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(EDITORIAL from Korea Times on April 24)

All News 06:58 April 24, 2020

'New Deal' program
: Detailed action plans needed to create jobs

The Moon Jae-in administration has decided to push for a Korean version of the "New Deal" program to protect the country's major industries from any COVID-19 shock and maintain employment levels. The decision reflects the dire reality that the local economy is taking the brunt of the pandemic crisis.

On Wednesday, the government announced that it will draft an additional economic relief package worth 89.4 trillion won ($72.5 billion). It has so far committed to providing 150 trillion won to help hard-hit businesses, particularly small and medium firms, as well as stabilize financial markets and boost the people's livelihoods.

The additional package is more than necessary as the situation is worsening. The country's economy contracted 1.4 percent in the first three months of the year from the previous quarter. This marks the steepest quarterly contraction since the fourth quarter of 2008 when the economy shrank 3.3 percent.

Another setback is exports, the country's growth engine, which nosedived 26.9 percent to $21.7 billion in the first 20 days of April from a year ago. Also troubling is the employment market which saw a loss of 195,000 jobs last month from a year before. About 156,000 people applied for unemployment benefits in March. Even worse, 2.3 million have abandoned searching for jobs.

Against this backdrop, the liberal government is pressing ahead with the Korean-style New Deal program. We welcome this, hoping that large-scale infrastructure projects will create jobs and prop up the crumbling economy. As President Moon noted, maintaining and creating jobs is one of the nation's top priorities.

It is noteworthy that Moon has promised to spend 3.6 trillion won on various projects to create up to 550,000 jobs. His promise is based on the firm belief that it is meaningless to overcome the COVID-19 crisis and tide over its economic impact without avoiding mass layoffs. So his focus on employment is not an option, but an obligation.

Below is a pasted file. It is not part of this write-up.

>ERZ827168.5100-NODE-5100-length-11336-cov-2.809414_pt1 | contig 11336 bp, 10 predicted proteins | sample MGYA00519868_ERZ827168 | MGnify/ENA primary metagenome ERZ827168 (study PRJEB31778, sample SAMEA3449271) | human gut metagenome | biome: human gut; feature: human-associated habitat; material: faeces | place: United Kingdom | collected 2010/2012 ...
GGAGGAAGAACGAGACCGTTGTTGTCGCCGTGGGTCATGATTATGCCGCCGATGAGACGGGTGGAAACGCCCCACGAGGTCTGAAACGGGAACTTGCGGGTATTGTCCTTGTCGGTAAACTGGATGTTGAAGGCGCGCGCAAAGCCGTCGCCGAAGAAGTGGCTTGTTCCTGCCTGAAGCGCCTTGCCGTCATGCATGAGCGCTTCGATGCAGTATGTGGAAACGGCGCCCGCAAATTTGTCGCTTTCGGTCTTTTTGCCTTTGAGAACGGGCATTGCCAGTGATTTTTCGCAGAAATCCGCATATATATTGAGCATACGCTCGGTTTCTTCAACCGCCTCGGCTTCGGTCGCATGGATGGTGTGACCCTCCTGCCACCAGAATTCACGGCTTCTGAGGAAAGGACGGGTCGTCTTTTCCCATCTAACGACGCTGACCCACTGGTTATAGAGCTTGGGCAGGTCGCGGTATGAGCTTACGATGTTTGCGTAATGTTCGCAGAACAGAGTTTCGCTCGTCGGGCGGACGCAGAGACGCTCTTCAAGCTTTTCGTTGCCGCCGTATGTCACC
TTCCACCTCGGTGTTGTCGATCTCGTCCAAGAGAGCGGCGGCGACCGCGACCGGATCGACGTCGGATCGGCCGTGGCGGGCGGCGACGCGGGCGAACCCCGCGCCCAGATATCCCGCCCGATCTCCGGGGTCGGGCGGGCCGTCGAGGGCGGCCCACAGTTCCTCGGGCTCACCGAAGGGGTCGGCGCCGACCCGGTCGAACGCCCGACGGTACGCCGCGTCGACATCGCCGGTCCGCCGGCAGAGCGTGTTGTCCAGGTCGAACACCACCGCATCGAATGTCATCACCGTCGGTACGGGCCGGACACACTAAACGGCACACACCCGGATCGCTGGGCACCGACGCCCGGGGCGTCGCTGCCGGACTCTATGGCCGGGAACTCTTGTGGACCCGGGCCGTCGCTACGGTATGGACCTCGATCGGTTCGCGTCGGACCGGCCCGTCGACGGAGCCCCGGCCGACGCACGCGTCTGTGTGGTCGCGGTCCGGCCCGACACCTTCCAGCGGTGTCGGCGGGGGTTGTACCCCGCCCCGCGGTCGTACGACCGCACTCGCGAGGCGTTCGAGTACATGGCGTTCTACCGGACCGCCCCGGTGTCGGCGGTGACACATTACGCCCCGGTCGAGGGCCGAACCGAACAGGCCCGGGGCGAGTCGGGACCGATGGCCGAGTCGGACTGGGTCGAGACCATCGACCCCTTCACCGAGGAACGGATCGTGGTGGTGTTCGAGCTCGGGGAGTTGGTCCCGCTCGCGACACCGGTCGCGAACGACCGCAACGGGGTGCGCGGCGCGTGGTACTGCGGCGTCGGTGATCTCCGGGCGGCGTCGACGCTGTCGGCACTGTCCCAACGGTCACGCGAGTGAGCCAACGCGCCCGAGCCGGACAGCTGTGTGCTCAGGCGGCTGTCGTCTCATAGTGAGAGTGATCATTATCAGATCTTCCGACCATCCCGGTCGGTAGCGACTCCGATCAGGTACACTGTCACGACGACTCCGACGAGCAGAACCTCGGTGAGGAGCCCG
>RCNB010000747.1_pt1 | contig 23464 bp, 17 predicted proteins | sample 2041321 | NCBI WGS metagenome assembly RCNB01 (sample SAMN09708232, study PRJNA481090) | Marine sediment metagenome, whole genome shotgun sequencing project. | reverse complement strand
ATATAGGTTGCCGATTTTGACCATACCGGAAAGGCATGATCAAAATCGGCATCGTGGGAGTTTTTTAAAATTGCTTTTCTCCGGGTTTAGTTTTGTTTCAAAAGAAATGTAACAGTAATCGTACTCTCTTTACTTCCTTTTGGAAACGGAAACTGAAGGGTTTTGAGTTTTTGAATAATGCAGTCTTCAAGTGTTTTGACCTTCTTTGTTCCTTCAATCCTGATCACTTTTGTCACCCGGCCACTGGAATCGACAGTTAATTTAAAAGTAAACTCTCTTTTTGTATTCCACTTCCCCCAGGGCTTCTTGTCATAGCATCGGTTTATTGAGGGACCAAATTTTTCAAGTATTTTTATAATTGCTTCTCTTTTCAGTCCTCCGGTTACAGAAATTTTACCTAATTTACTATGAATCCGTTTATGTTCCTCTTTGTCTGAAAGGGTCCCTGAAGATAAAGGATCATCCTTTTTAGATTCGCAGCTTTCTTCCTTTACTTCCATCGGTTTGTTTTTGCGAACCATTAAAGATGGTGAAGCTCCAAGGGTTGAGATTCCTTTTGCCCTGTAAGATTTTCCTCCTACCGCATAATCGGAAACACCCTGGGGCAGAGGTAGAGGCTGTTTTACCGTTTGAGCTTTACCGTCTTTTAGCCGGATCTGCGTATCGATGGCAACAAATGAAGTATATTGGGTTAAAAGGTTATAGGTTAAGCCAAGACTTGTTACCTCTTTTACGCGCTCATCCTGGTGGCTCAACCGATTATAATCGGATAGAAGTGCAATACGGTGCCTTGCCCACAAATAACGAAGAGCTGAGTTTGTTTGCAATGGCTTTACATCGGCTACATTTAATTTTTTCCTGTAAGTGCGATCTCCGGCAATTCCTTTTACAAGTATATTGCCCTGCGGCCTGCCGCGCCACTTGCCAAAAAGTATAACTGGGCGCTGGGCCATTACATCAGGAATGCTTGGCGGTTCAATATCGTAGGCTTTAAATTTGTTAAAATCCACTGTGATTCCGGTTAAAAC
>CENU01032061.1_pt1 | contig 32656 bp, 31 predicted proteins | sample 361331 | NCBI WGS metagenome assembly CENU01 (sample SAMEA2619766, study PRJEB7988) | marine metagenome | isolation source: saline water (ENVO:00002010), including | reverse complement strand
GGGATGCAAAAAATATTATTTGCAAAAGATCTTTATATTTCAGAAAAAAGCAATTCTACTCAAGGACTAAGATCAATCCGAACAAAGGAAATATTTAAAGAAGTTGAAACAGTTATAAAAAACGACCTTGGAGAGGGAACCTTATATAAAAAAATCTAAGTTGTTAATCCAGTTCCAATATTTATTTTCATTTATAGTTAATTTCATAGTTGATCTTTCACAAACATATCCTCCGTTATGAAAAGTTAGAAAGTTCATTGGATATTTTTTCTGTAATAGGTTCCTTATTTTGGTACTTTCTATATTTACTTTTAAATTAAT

Now the question is how to generate such a large number of jobs. The government said it will create a taskforce to set up the New Deal program soon. The presidential office noted that the program will not be confined to building infrastructure. It said the program will concentrate on creating "digital jobs" in advanced fields such as digital infrastructure and big data.

But it is still vague how such jobs in those areas will be created amid the raging economic tsunami. Shouting empty slogans is only a recipe for disaster. Injecting an astronomical sum of relief funds cannot automatically guarantee success. That's why policymakers need to work out detailed action plans.

The government will provide 40 trillion won for seven key industries, including airlines, shipbuilding, automotive and machinery to help them ride out difficulties. Shoring them up could not only prevent mass layoffs, but also buttress the economy. However, financial support for them should be contingent on corporate restructuring and self-rescue measures.

It is also imperative to prevent any waste of taxpayers' money while heeding worries about the growing national debt and the country's deteriorating fiscal health. All economic players should work together to overcome the mounting challenges and embrace the post-pandemic era with hope and vision.

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